- Engagement, feedback opportunities before Dec. 10 Board Meeting
- Affects rentals through online services such as Airbnb, Craigslist and others
- Goal to protect Arlington’s neighborhoods, ensure public health and safety
The County Board gave the greenlight today to develop zoning regulations for short-term residential rentals, also called “accessory homestays.” The Board will hold a public hearing and vote on the subject at its Dec. 10, 2016 Regular Meeting. New regulations would be in the form of amendments to the County Zoning Ordinance and include defining and establishing standards for such rentals.
Hundreds of short-term rental listings for Arlington appear on such websites as Airbnb and Craigslist. The County Zoning staff have fielded complaints about short-term rentals as well as inquiries from residents who wish to host short-term rentals under established County regulations.
“Like other localities in the Commonwealth, and based on community demand here in Arlington, we’re moving forward to develop regulations for these types of rentals,” said County Board Chair Libby Garvey. “We urge people interested in this topic to join the process over the coming weeks. We need input from all our stakeholders to help inform and shape the regulations we adopt.”
Before the Dec. 10 Board Meeting, as part of the public engagement plan, the County is seeking input on proposed key elements of the short-term residential rental regulations from Arlingtonians, advisory groups, commissions and businesses. In addition to public meetings, staff also plan to collect input online. Check the community outreach schedule on the Short-Term Residential Rentals project webpage and sign up to receive updates.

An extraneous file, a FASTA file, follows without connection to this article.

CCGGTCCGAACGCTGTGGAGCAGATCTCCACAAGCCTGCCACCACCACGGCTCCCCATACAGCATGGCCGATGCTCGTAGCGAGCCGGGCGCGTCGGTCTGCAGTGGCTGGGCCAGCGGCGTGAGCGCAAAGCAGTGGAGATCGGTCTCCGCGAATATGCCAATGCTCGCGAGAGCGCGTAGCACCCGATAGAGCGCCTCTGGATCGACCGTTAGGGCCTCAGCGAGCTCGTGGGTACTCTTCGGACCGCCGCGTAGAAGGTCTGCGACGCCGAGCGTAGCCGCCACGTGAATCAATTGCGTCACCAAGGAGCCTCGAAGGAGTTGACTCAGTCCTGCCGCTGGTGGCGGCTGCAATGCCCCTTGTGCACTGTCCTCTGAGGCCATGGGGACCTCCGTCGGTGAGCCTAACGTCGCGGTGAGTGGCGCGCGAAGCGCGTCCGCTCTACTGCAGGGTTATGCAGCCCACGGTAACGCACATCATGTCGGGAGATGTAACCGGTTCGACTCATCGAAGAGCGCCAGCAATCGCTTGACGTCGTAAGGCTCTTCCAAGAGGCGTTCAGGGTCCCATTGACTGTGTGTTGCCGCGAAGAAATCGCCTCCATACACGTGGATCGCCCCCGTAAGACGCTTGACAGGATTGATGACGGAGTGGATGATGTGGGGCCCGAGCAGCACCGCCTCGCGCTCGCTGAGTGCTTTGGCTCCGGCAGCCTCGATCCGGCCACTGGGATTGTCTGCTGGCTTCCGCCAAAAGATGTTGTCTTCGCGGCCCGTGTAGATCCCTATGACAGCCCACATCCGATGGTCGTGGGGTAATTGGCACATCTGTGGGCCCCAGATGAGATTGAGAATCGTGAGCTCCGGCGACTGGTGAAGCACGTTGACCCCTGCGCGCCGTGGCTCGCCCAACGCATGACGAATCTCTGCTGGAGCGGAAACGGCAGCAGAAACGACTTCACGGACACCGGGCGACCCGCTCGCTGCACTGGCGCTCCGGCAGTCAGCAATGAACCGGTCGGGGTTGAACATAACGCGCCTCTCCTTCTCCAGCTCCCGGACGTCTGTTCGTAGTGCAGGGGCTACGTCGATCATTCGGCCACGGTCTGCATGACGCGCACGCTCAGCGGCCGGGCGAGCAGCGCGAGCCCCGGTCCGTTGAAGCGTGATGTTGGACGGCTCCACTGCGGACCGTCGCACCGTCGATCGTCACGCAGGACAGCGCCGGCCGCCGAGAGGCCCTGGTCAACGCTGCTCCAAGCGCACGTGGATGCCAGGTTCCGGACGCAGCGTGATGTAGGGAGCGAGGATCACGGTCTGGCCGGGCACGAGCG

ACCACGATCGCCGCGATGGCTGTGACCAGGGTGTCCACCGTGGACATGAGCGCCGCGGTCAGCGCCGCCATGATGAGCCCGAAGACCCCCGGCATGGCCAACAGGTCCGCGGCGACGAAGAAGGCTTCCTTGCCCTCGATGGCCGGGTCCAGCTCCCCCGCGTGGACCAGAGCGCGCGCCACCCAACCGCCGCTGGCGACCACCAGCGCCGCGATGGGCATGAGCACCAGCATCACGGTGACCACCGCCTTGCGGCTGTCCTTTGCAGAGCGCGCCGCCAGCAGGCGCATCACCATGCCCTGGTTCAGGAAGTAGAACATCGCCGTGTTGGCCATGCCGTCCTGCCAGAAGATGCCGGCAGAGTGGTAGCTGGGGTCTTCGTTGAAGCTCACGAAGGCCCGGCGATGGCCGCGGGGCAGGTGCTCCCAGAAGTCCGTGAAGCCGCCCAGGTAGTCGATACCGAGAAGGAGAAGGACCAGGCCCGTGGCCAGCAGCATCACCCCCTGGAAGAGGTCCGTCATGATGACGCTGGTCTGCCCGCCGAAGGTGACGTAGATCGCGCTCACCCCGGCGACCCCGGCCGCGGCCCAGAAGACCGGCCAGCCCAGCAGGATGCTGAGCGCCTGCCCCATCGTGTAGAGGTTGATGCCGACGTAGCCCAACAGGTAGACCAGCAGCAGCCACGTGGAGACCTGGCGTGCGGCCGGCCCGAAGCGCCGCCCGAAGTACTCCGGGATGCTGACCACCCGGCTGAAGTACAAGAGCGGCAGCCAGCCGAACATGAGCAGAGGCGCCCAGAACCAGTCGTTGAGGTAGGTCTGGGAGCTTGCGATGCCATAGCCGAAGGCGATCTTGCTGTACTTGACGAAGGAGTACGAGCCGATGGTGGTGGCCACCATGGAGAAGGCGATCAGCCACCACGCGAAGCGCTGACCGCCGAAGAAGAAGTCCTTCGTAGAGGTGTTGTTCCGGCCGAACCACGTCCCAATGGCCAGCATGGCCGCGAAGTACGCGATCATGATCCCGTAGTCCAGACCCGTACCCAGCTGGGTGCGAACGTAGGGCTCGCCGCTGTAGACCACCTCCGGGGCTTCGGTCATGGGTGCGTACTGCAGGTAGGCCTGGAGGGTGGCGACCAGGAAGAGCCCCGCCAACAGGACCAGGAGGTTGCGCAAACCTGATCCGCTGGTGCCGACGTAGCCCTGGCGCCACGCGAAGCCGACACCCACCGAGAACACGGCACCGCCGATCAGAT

The Board voted 5 to 0 to advertise the hearing at its December Meeting as well as a Planning Commission hearing on the subject on Nov. 30.
Key elements in draft regulations
The draft Zoning Ordinance amendments address such short-term rental aspects as:
- zoning districts for short-term residential rentals
- owner occupancy and primary residence requirement
- parking space requirements
- area of dwelling unit allowed
- application and permit requirements
- short-term residential rentals in accessory dwellings
- maximum number of short-term rentals in each multi-family building
- maximum number of guests
In 2016, the Virginia General Assembly passed a heavily amended bill that would have limited local government’s ability to enact or enforce any local zoning laws affecting short-term residential rentals. In effect, the bill (SB 416) as introduced would have permitted this type of activity in any zoning district.
The legislation also kept the identity of short-term rental properties hidden from state and local governments and precluded local governments from collecting and auditing transient occupancy taxes, as is done for any other lodging property.
Although a version of the legislation passed in the 2016 session, it did not become law and was referred to the Virginia Housing Commission to study and create draft legislation for consideration in the 2017 session. The Virginia Housing Commission has created the Short-Term Rental Work Group for this purpose.